Culture in 1877, the Year of the Phonograph
Doug Boilesen 2023
With the completion
of the Phonograph at Edison's Menlo Park Laboratory on December
6, 1877 sound was captured and the recorded human voice
was played back for the first time in history.
The first public demonstration
of the Phonograph at the office of Scientific American
in New York City on December 7, 1877 could be called popular culture's
official announcement of the Revolution of Recorded Sound.
This page contains
historical events from 1877 and popular culture artifacts which
provide some context for the time period when the phonograph was
introduced to the public. Edison's
invention of the Phonograph is just one event in 1877. Nevertheless,
the Scientific American writer's reaction in his December
22, 1877 article "The
Talking Phonograph" reveals the significance of that
moment. The talking machine
would change the perception of ephemeral sound forever.
The Phonograph was
a wonder and the writer knew it when he wrote "It is impossible
to listen to the mechanical speech without his experiencing the
idea that his senses are deceiving him."
and Popular Culture in 1877
Like recorded sound,
popular culture examples and ephemera of 1877 are records
of an era.
The design of this
1877 1-cent coin depicts Lady Liberty wearing a traditional Native
American headdress. The word “LIBERTY” is on the band of the bonnet.
THE NEW YEAR:
1877, Harper's Weekly, January 6, 1877
"The Old Year
Out and the New Year In." The Illustrated Christian
Weekly, New York, January 6, 1877.
A Day's "Still
Hunting" after Buffalo," , Harper's Weekly, March
January 8, 1877
– Battle of Wolf Mountain: Crazy Horse and his warriors fight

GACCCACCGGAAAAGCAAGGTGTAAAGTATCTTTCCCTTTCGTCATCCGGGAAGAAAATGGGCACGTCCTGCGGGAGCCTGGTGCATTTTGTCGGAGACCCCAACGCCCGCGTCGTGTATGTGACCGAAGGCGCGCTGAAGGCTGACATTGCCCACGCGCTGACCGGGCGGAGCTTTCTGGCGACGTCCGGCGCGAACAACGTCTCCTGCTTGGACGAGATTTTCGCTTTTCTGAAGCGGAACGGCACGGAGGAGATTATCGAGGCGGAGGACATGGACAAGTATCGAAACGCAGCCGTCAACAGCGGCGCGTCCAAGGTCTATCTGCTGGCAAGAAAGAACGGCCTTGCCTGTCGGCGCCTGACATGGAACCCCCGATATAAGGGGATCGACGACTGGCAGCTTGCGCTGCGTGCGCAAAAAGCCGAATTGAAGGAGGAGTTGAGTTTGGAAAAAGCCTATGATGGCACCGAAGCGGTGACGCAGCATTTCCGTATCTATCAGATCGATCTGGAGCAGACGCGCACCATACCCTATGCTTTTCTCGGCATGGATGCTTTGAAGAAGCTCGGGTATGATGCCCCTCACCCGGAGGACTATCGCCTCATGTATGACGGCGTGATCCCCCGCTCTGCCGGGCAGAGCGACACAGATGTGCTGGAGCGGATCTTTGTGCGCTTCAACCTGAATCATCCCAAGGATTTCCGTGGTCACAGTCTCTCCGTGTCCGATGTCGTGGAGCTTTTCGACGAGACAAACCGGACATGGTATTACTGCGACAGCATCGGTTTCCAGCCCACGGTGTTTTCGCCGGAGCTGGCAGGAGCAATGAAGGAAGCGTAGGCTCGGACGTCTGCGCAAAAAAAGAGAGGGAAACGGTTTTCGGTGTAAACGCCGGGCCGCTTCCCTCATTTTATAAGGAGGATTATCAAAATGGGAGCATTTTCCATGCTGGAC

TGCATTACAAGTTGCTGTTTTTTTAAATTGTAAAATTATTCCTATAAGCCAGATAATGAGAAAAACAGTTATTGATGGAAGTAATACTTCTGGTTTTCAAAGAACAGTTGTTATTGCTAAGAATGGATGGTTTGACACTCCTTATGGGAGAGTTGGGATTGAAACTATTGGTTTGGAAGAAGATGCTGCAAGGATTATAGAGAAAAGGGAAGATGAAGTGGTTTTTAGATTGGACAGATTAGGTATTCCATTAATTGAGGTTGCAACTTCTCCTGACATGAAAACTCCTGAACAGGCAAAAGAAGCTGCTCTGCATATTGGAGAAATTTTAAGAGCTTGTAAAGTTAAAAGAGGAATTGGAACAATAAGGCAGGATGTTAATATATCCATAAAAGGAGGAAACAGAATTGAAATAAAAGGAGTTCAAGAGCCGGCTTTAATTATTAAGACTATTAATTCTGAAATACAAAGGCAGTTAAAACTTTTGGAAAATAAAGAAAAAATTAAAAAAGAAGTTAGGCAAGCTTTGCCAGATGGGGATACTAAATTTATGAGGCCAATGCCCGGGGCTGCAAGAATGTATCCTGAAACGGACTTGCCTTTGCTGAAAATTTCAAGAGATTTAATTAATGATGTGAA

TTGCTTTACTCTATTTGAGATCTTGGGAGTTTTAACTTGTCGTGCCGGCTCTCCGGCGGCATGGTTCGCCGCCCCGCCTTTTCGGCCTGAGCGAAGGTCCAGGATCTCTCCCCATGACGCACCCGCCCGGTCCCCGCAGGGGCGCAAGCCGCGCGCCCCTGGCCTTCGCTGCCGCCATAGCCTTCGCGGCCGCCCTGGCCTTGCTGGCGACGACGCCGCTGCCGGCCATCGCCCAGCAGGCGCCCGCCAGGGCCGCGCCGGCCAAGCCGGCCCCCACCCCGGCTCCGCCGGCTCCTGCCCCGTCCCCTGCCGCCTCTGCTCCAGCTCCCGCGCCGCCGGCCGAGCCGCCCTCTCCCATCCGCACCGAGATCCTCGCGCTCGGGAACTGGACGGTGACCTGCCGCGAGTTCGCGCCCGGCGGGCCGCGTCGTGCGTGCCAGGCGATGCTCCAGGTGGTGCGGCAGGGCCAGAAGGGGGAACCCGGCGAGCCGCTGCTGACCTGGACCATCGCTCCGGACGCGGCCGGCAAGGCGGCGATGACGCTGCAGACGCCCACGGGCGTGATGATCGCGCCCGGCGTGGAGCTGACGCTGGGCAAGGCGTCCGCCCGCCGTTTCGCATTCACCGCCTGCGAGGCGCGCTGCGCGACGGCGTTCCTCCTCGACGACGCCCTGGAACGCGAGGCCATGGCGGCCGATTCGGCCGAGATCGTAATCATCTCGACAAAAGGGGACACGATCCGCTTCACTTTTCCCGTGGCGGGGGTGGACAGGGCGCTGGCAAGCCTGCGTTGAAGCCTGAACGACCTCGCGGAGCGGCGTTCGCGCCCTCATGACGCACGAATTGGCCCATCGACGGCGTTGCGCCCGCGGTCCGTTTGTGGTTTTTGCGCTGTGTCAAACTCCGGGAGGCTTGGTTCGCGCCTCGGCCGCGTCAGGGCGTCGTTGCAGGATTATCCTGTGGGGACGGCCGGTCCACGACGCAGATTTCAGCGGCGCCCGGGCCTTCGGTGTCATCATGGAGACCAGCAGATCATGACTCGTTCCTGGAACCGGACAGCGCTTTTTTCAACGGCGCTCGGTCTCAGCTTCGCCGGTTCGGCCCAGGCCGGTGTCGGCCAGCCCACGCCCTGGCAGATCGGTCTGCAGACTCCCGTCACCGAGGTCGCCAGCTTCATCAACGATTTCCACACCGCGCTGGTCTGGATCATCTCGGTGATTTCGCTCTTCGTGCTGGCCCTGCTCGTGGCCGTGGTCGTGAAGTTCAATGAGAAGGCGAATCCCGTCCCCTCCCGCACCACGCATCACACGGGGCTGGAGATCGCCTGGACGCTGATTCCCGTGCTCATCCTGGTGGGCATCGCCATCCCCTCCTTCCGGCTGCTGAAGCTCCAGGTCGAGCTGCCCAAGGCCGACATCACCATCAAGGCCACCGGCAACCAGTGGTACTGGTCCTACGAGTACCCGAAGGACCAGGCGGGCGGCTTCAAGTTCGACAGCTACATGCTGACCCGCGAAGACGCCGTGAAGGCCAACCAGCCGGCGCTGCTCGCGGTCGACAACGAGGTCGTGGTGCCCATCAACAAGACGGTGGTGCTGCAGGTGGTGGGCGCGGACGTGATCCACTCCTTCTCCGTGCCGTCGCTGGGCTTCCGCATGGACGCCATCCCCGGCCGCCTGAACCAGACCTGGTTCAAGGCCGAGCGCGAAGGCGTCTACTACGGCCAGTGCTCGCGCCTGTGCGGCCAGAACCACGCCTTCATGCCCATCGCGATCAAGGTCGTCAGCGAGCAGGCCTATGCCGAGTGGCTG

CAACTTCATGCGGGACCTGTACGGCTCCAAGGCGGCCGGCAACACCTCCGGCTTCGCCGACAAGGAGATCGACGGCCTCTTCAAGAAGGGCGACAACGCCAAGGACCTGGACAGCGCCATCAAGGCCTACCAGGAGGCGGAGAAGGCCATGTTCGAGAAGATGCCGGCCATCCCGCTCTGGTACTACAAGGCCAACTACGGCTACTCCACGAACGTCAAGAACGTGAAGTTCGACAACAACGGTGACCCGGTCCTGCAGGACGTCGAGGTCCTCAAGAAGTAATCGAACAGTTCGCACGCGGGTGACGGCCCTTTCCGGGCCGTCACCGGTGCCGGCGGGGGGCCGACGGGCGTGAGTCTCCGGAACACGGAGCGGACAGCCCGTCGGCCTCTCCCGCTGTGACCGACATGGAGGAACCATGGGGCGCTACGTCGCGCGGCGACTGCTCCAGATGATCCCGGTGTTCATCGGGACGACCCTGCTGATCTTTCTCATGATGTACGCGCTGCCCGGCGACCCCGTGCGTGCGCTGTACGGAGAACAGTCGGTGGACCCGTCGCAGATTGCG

their last battle with the United States Cavalry in Montana. Wikipedia
Illustration of Battle
of Wolf Mountain, Frank
Leslie's Illustrated Newspaper, May 5, 1877
January 25, 1877:
Congress establishes the Electoral Commission to determine the
disputed 1876 presidential election between Rutherford B. Hayes
and Samuel J. Tilden. In the Compromise of 1877 Rutherford B.
Hayes is selected as President, even though Samuel J. Tilden had
won the popular vote. Hayes became the 19th President of the United
States and was the first President to listen to a phonograph which
he did at the White House on April 18, 1878.
President Hayes and
His Cabinet, published by Currier & Ives, c.1877 (Courtesy
Library of Congress)
Rutherford B. Hayes
United States 11-cent postage stamp issued October 4, 1922.
at the San Francisco Custom-House," Harper's Weekly, February
February 28 – Agreement
of 1877 (19 Stat. 254): Congress annexes Sioux Indian land,
including the Black Hills. Wikipedia.
The following is the
top portion of the treaty of 1868 which was broken by the Agreement
Treaty of 1868,
April 29, 1868 (Courtesy National
Archives and Records Administration)
"In the 1868 treaty, signed
at Fort Laramie and other military posts in Sioux country, the
United States recognized the Black Hills as part of the Great
Sioux Reservation, set aside for exclusive use by the Sioux
people. However, after the discovery of gold there in 1874,
the United States confiscated the land in 1877." (Ibid.)
"A Fitting-out Store
for Black Hills Emigrants, at Sydney, Nebraska, Frank
Leslie's Illustrated Newspaper, September 29, 1877.
March 28, 1877: A Telephonic
magazine, March 28, 1877
In January of 1877, Alexander
Graham Bell received a patent for his electro-magnetic telephone.
On May 4 he gave a public demonstration at the Boston Music
Hall with voices transmitted from multiple locations. Signor
Brignoli sang his part from the Providence Music Hall. A three-part
song was transmitted from Somerville, MA." (Print and
text courtesy Greatcaricatures.com.)
"Reform is Necessary in the
Foreign Line," Harper's Weekly, April 4, 1877.
"Asbestos Materials" awarded
"The Centennial Prize Medal" for their Absestos Roofing,
Paints, Steam-Pipe and Boiler Coverings and Asbesto Steam Packing
materials, "Frank Leslie's Illustrated Newspaper"
May 5, 1877: Sitting Bull